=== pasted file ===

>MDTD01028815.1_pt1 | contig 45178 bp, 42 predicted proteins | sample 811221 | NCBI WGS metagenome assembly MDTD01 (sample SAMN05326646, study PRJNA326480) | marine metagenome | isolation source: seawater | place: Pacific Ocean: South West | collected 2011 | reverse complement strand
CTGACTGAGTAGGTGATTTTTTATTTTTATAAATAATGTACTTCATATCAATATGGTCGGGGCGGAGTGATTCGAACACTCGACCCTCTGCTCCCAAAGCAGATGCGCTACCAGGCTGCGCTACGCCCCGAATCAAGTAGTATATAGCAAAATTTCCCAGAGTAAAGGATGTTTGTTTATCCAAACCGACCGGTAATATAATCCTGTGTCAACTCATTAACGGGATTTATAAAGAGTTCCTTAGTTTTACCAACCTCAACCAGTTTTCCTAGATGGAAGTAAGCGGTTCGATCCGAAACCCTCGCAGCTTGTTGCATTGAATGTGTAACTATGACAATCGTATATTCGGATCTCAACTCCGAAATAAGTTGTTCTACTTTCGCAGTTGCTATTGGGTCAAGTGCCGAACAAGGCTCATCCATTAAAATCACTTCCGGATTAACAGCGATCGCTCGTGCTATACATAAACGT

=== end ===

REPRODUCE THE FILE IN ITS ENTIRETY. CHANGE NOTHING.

>MDTD01028815.1_pt1 | contig 45178 bp, 42 predicted proteins | sample 811221 | NCBI WGS metagenome assembly MDTD01 (sample SAMN05326646, study PRJNA326480) | marine metagenome | isolation source: seawater | place: Pacific Ocean: South West | collected 2011 | reverse complement strand
CTGACTGAGTAGGTGATTTTTTATTTTTATAAATAATGTACTTCATATCAATATGGTCGGGGCGGAGTGATTCGAACACTCGACCCTCTGCTCCCAAAGCAGATGCGCTACCAGGCTGCGCTACGCCCCGAATCAAGTAGTATATAGCAAAATTTCCCAGAGTAAAGGATGTTTGTTTATCCAAACCGACCGGTAATATAATCCTGTGTCAACTCATTAACGGGATTTATAAAGAGTTCCTTAGTTTTACCAACCTCAACCAGTTTTCCTAGATGGAAGTAAGCGGTTCGATCCGAAACCCTCGCAGCTTGTTGCATTGAATGTGTAACTATGACAATCGTATATTCGGATCTCAACTCCGAAATAAGTTGTTCTACTTTCGCAGTTGCTATTGGGTCAAGTGCCGAACAAGGCTCATCCATTAAAATCACTTCCGGATTAACAGCGATCGCTCGTGCTATACATAAACGT